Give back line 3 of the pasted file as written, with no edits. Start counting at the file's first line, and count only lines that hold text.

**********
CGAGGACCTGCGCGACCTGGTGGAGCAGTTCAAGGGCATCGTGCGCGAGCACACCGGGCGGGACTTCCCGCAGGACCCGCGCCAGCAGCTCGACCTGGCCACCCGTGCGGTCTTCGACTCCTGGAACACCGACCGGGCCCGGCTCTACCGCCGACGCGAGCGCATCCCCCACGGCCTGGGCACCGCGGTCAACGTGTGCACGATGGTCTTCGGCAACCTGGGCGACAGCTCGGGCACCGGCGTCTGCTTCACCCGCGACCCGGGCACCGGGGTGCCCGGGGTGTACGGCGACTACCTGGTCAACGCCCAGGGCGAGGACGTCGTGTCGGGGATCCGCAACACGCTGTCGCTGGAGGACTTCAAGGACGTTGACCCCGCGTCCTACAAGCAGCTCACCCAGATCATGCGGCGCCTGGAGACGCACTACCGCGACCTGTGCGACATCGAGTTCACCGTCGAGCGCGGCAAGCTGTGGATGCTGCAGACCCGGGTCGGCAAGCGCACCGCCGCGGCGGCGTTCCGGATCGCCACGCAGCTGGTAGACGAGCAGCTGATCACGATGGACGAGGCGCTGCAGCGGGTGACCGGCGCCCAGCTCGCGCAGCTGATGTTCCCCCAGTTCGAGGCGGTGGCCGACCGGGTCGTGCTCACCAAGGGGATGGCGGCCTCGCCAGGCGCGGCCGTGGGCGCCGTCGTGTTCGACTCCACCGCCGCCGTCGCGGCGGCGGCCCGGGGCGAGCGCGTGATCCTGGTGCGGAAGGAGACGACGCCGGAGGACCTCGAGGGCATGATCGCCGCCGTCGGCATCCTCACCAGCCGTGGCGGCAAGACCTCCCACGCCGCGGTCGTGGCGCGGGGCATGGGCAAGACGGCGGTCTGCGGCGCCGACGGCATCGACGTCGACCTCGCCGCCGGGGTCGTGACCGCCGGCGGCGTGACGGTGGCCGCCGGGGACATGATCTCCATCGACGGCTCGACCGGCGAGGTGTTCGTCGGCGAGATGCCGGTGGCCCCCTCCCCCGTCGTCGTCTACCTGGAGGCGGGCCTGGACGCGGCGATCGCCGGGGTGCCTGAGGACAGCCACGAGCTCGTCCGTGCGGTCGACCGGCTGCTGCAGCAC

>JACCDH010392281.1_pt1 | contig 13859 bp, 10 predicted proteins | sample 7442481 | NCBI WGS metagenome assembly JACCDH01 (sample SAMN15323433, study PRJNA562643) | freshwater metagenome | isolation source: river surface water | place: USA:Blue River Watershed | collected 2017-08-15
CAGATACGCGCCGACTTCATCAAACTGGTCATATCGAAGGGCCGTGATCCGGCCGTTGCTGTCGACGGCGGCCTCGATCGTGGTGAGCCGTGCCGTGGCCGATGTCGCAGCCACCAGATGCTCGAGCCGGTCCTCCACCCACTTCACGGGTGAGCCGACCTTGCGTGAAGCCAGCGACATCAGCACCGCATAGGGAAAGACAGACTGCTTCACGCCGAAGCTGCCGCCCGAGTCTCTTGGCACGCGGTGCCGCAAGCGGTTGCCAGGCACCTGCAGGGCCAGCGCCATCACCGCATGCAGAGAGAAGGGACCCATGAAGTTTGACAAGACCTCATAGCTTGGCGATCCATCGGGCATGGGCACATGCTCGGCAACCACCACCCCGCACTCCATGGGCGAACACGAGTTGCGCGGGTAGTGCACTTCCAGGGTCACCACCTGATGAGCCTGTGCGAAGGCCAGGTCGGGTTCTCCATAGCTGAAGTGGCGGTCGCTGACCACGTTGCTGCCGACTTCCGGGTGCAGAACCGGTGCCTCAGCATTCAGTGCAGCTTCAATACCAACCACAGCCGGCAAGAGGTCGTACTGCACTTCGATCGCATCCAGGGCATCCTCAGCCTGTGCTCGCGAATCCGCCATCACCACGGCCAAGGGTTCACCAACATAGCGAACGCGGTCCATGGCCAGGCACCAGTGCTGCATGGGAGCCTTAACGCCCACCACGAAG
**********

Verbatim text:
CAGATACGCGCCGACTTCATCAAACTGGTCATATCGAAGGGCCGTGATCCGGCCGTTGCTGTCGACGGCGGCCTCGATCGTGGTGAGCCGTGCCGTGGCCGATGTCGCAGCCACCAGATGCTCGAGCCGGTCCTCCACCCACTTCACGGGTGAGCCGACCTTGCGTGAAGCCAGCGACATCAGCACCGCATAGGGAAAGACAGACTGCTTCACGCCGAAGCTGCCGCCCGAGTCTCTTGGCACGCGGTGCCGCAAGCGGTTGCCAGGCACCTGCAGGGCCAGCGCCATCACCGCATGCAGAGAGAAGGGACCCATGAAGTTTGACAAGACCTCATAGCTTGGCGATCCATCGGGCATGGGCACATGCTCGGCAACCACCACCCCGCACTCCATGGGCGAACACGAGTTGCGCGGGTAGTGCACTTCCAGGGTCACCACCTGATGAGCCTGTGCGAAGGCCAGGTCGGGTTCTCCATAGCTGAAGTGGCGGTCGCTGACCACGTTGCTGCCGACTTCCGGGTGCAGAACCGGTGCCTCAGCATTCAGTGCAGCTTCAATACCAACCACAGCCGGCAAGAGGTCGTACTGCACTTCGATCGCATCCAGGGCATCCTCAGCCTGTGCTCGCGAATCCGCCATCACCACGGCCAAGGGTTCACCAACATAGCGAACGCGGTCCATGGCCAGGCACCAGTGCTGCATGGGAGCCTTAACGCCCACCACGAAG